The beloved founder of Project Children, Denis Mulcahy, is best known for bringing Catholic and Protestant children to America for summer holidays at the height of The Troubles in Northern Ireland, and now a new scholarship program in his name will send American youngsters to Ireland.
The Mulcahy Scholarships will be formally launched next Tuesday by the Aisling Irish Center and the Irish Consulate at an event that is sold out. The annual summer scholarships are starting small but will undoubtedly be in high demand given the esteemed reputation of Co. Cork native Mulcahy, whose Project Children brought tens of thousands of kids from the North to all corners of America, giving them the chance to enjoy each other’s company despite their different religious backgrounds.
“We are doing well with them so far. The event on Tuesday is sold out and we have another one planned,” Mulcahy told the Irish Voice.
The launch event on Tuesday at Scandinavian House in Manhattan and the April 18 event in the same venue will also include a screening of the documentary How to Defuse a Bomb: The Project Children Story, which outlines the history of the group founded in 1975.
Mulcahy, a retired NYPD detective who worked on the bomb squad, is a board member of the Aisling Irish Community Center in Yonkers. The center wanted to do something special to recognize his contributions towards the Irish peace process, particularly in relation to bringing children on both sides together.
The Mulcahy Scholarships had a soft launch last year. One Irish American high school student, Conor James, was selected to attend the Celtic Irish American Academy in Galway City for two weeks to learn about Irish culture and forge new friendships.
“It’s a great thing for high school students. We will send at least two this summer, and I would like to expand it so the kids can go to Northern Ireland as well,” Mulcahy said.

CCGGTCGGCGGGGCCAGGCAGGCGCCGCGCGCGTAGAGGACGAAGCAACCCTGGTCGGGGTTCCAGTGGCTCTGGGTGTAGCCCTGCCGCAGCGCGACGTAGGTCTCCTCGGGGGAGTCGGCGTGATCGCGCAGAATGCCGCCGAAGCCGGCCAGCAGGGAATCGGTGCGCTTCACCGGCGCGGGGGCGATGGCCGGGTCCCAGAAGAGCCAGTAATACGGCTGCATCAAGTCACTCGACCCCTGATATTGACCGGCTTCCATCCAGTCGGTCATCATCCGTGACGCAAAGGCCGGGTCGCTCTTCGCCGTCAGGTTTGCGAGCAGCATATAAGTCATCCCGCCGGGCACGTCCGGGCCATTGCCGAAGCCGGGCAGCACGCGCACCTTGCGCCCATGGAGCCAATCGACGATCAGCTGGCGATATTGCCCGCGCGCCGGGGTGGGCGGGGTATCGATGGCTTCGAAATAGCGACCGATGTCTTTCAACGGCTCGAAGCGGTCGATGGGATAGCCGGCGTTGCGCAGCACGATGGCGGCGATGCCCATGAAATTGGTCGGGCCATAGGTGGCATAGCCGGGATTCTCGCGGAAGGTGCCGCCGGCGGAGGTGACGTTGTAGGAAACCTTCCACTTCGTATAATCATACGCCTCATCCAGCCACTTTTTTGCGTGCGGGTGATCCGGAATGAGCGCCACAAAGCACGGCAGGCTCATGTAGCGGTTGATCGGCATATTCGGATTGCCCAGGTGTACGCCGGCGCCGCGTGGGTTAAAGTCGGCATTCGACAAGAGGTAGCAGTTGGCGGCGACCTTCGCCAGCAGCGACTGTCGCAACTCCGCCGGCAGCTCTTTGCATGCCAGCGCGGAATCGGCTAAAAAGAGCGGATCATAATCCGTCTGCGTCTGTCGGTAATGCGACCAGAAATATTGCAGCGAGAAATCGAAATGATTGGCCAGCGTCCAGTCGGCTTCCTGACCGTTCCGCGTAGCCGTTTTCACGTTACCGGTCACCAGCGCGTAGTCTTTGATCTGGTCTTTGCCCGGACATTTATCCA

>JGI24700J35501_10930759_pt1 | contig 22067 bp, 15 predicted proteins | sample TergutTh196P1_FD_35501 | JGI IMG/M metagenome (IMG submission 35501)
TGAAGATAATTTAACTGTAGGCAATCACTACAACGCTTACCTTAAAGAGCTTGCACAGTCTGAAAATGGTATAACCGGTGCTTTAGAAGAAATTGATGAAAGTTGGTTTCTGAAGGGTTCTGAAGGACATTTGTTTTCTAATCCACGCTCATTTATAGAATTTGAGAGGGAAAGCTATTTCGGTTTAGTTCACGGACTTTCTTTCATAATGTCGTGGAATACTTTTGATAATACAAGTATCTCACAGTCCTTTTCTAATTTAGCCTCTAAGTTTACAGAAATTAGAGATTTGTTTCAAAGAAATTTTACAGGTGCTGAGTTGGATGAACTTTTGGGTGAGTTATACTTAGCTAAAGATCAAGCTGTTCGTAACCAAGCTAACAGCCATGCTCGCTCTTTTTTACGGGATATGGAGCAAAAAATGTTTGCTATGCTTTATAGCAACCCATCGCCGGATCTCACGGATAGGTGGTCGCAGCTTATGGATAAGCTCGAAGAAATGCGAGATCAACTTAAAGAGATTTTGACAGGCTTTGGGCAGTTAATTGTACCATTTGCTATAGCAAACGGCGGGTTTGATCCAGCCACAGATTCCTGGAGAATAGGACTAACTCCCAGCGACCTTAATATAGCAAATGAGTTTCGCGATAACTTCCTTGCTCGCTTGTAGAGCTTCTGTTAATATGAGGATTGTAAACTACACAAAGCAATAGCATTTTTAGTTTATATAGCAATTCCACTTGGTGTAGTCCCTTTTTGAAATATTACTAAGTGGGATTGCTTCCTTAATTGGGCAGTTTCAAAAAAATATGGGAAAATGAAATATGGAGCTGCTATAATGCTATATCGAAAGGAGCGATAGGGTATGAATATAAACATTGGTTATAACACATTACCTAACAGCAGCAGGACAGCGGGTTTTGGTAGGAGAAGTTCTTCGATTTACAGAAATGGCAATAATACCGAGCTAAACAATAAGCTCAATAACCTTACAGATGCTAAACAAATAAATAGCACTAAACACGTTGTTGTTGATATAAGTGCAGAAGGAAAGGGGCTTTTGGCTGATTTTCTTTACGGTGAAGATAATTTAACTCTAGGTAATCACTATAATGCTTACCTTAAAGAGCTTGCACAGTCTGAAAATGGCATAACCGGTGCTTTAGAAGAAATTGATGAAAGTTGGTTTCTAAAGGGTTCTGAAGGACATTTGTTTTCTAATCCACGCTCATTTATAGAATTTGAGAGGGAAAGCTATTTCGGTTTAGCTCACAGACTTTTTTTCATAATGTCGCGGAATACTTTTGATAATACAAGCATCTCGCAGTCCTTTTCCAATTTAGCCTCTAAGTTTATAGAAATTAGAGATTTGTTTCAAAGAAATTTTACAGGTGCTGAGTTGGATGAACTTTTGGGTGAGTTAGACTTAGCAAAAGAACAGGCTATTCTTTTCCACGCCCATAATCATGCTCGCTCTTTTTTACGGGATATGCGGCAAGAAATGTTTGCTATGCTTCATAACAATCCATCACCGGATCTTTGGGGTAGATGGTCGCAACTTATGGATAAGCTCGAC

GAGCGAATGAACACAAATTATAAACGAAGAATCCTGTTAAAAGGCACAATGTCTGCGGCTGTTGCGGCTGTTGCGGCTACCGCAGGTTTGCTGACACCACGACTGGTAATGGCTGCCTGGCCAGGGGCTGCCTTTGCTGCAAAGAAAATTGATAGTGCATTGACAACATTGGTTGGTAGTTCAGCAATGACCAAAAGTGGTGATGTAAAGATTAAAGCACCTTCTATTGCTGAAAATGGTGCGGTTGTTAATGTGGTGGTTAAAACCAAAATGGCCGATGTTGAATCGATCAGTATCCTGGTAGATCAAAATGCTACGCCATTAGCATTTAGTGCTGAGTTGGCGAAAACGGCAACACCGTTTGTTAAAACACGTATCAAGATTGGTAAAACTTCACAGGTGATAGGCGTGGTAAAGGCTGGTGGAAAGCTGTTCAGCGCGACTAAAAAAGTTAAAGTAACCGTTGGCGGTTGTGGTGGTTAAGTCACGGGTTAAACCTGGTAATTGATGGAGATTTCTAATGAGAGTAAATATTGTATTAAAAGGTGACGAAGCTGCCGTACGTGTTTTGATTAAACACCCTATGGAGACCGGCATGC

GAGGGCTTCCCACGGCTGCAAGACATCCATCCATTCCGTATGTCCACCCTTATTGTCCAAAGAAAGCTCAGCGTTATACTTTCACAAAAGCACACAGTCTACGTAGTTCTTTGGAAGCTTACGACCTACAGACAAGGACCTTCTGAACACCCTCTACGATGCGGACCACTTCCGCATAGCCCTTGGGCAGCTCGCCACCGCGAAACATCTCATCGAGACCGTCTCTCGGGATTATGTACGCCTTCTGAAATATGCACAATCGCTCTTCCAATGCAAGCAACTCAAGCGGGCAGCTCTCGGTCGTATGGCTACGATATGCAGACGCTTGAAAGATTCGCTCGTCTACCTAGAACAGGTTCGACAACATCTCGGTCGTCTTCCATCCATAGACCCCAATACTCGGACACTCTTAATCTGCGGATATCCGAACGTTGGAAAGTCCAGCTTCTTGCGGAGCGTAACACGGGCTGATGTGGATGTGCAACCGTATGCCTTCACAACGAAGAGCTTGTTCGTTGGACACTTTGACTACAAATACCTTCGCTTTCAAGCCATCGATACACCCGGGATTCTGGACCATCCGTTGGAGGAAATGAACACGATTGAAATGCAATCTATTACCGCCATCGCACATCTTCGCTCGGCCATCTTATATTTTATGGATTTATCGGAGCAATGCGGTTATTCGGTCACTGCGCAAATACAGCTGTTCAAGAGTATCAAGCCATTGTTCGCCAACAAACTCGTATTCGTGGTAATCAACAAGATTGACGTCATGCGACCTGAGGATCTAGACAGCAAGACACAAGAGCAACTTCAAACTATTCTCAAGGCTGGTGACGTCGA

The future of the scholarship program will depend in good part on fundraising, which Mulcahy says has been “going pretty good” so far.
“People are making donations, but it’s always good at the beginning,” he added. “We are excited about the future and where this can go. Giving Irish American kids the chance to learn about their heritage is a good thing.”
Though Project Children no longer brings Catholic and Protestant children to America each summer, the group is still involved in securing bright futures for young people in the North and the Irish Republic. It acts as a sponsor in the J-1 summer work and travel program and provides internships in many fields, thanks to Project Children’s decades of forging relationships in America.
“We bring about 30 university students over each year, 26 from the North and four from the Republic,” Mulcahy says.
The application period for the Mulcahy Scholarships will open at some point in March. Applicants must be over 16 and either a high school junior or senior at the time of entry; they must also submit a 1,500-word essay on why they should be selected.
“The long-term goal of the Mulcahy Scholarship is to develop the necessary funding that will facilitate growth of this unique program, enabling a large number of American high school students to attend cultural summer courses in Northern and Southern Ireland. It is integral to the Mulcahy Scholarship that we preserve and promote a strong and progressive connection between Ireland and America,” the Aisling Irish Center said in a press release.
For more information on the program, visit www.projectchildren.org/scholarship.html.